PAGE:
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Horeb (Ohio, United States) (search for this): chapter 1
eaves and diamond flowers! The flora of the mystic mine-world Around me lifts on crystal stems The petals of its clustered gems! What miracle of weird transforming In this wild work of frost and light, This glimpse of glory infinite! This foregleam of the Holy City Like that to him of Patmos given, The white bride coming down from heaven! How flash the ranked and mail-clad alders, Through what sharp-glancing spears of reeds The brook its muffled water leads! Yon maple, like the bush of Horeb, Burns unconsumed: a white, cold fire Rays out from every grassy spire. Each slender rush and spike of mullein, Low laurel shrub and drooping fern, Transfigured, blaze where'er I turn. How yonder Ethiopian hemlock Crowned with his glistening circlet stands! What jewels light his swarthy hands! Here, where the forest opens southward, Between its hospitable pines, As through a door, the warm sun shines. The jewels loosen on the branches, And lightly, as the soft winds blow, Fall, tinkling,
Eldorado (Arkansas, United States) (search for this): chapter 1
ough the frost-pictured panes I hear. A brightness which outshines the morning, A splendor brooking no delay, Beckons and tempts my feet away. I leave the trodden village highway For virgin snow-paths glimmering through A jewelled elm-tree avenue; Where, keen against the walls of sapphire, The gleaming tree-bolls, ice-embossed, Hold up their chandeliers of frost. I tread in Orient halls enchanted, I dream the Saga's dream of caves Gem-lit beneath the North Sea waves! I walk the land of Eldorado, I touch its mimic garden bowers, Its silver leaves and diamond flowers! The flora of the mystic mine-world Around me lifts on crystal stems The petals of its clustered gems! What miracle of weird transforming In this wild work of frost and light, This glimpse of glory infinite! This foregleam of the Holy City Like that to him of Patmos given, The white bride coming down from heaven! How flash the ranked and mail-clad alders, Through what sharp-glancing spears of reeds The brook its mu
Plymouth, N. C. (North Carolina, United States) (search for this): chapter 1
deep, O winter snow! The sweet azalea's oaken dells, And hide the bank where roses blow, And swing the azure bells! O'erlay the amber violet's leaves, The purple aster's brookside home, Guard all the flowers her pencil gives A life beyond their bloom. And she, when spring comes round again, By greening slope and singing flood Shall wander, seeking, not in vain, Her darlings of the wood. 1855. The Mayflowers. The trailing arbutus, or mayflower, grows abundantly in the vicinity of Plymouth, and was the first flower that greeted the Pilgrims after their fearful winter. The name mayflower was familiar in England, as the application of it to the historic vessel shows, but it was applied by the English, and still is, to the hawthorn. Its use in New England in connection with Epigoea repens dates from a very early day, some claiming that the first Pilgrims so used it, in affectionate memory of the vessel and its English flower association. sad Mayflower! watched by winter star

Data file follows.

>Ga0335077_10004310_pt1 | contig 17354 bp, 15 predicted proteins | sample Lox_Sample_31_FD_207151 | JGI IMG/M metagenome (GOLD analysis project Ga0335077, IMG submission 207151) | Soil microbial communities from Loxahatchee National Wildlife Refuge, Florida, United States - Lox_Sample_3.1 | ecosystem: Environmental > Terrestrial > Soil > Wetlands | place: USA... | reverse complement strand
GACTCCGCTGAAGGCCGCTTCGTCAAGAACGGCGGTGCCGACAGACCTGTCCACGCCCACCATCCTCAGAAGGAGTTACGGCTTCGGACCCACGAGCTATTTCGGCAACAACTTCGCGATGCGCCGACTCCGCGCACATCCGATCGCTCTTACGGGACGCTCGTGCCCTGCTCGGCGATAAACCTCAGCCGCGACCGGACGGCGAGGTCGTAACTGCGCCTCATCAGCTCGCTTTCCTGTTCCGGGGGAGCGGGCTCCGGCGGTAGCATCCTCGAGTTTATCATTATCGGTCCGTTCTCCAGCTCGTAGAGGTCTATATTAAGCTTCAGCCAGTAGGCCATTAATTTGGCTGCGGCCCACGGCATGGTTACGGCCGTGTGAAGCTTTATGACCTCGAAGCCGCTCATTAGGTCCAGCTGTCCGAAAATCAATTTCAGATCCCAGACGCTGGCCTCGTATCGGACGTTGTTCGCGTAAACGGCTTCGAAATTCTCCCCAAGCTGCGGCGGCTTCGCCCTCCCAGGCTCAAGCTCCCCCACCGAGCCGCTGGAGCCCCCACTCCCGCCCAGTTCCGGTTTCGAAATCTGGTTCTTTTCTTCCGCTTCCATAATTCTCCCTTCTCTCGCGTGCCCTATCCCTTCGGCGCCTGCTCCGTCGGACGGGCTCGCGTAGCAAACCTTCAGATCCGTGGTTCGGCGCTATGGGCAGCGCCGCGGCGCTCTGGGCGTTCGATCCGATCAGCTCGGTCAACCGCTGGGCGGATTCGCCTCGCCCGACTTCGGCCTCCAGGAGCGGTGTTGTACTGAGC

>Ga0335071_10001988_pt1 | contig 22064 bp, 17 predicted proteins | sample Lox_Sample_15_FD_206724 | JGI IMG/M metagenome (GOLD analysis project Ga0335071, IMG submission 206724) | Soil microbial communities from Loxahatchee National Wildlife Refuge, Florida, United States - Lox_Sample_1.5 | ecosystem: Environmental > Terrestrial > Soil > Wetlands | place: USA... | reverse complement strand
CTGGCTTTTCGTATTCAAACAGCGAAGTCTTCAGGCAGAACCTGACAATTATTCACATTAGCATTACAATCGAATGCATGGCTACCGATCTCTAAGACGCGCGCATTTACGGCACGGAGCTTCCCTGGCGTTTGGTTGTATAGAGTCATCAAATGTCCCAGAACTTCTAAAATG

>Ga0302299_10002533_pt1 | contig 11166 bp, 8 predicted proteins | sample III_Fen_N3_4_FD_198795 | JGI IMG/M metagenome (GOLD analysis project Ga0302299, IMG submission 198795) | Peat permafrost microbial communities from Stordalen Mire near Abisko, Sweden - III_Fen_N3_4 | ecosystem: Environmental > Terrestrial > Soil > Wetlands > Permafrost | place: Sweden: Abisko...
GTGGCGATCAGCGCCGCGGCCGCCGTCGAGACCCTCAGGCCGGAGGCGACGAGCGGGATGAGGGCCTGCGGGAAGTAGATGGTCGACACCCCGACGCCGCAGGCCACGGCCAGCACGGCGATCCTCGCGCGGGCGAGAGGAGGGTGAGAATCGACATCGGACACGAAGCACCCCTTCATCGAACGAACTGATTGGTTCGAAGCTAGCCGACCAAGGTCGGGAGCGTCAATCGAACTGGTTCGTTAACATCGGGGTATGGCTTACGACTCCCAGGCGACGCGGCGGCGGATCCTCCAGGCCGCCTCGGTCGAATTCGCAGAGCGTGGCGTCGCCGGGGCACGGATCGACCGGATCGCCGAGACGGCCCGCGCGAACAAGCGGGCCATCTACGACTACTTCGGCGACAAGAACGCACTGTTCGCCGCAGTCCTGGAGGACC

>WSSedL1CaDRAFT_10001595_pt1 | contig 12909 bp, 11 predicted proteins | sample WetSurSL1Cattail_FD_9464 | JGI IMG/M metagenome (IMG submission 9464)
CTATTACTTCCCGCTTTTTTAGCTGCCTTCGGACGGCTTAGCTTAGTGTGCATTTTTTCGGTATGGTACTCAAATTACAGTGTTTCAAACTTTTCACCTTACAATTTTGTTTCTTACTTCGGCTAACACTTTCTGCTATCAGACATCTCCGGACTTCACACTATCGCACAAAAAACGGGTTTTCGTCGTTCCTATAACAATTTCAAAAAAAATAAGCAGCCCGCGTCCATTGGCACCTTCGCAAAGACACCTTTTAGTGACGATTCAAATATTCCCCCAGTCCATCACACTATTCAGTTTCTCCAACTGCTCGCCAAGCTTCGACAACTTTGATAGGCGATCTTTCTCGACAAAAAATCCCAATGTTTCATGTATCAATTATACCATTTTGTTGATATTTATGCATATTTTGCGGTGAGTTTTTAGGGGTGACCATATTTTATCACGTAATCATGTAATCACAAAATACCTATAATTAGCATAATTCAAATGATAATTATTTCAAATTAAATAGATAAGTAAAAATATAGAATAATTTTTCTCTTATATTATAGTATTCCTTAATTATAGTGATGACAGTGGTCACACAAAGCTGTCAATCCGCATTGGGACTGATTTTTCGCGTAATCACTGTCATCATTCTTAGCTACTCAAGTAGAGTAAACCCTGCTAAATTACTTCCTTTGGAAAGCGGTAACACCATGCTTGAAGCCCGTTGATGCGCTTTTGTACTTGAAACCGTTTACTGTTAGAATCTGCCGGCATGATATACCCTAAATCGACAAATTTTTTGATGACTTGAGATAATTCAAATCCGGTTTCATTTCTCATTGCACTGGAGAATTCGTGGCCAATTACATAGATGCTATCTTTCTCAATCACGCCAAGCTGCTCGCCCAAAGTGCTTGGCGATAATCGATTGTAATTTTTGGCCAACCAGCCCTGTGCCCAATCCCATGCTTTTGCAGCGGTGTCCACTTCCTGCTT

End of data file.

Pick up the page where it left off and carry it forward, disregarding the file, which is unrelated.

Lake Winnipesaukee (New Hampshire, United States) (search for this): chapter 1
s rising blue and cool behind, Where in moist dells the purple orchis gleams, And starred with white the virgin's bower is twined. So the o'erwearied pilgrim, as he fares Along life's summer waste, at times is fanned, Even at noontide, by the cool, sweet airs Of a serener and a holier land, Fresh as the morn, and as the dewfall bland. Breath of the blessed Heaven for which we pray, Blow from the eternal hills! make glad our earthly way! 8th mo., 1852. Summer by the Lakeside. Lake Winnipesaukee. I. Noon. white clouds, whose shadows haunt the deep, Light mists, whose soft embraces keep The sunshine on the hills asleep! O isles of calm! O dark, still wood! And stiller skies that overbrood Your rest with deeper quietude! O shapes and hues, dim beckoning, through Yon mountain gaps, my longing view Beyond the purple and the blue, To stiller sea and greener land, And softer lights and airs more bland, And skies,—the hollow of God's hand! Transfused through you, O mountain f
St. Martin (search for this): chapter 1
coldness and decay, To lend a sweetness to the ungenial day And make the sad earth happier for their bloom. 1879. St. Martin's summer. This name in some parts of Europe is given to the season we call Indian Summer, in honor of the good St. St. Martin. The title of the poem was suggested by the fact that the day it refers to was the exact date of that set apart to the Saint, the 11th of November. though flowers have perished at the touch Of Frost, the early comer, I hail the season loved so much, The good St. Martin's summer. O gracious morn, with rose-red dawn, And thin moon curving o'er it! The old year's darling, latest born, More loved than all before it! How flamed the sunrise through the pines How stretched the birchen shadoess drear the winter night shall be, If memory cheer and hearten Its heavy hours with thoughts of thee, Sweet summer of St. Martin! 1880. Storm on lake Asquam. A cloud, like that the old-time Hebrew saw On Carmel prophesying rain, began To lif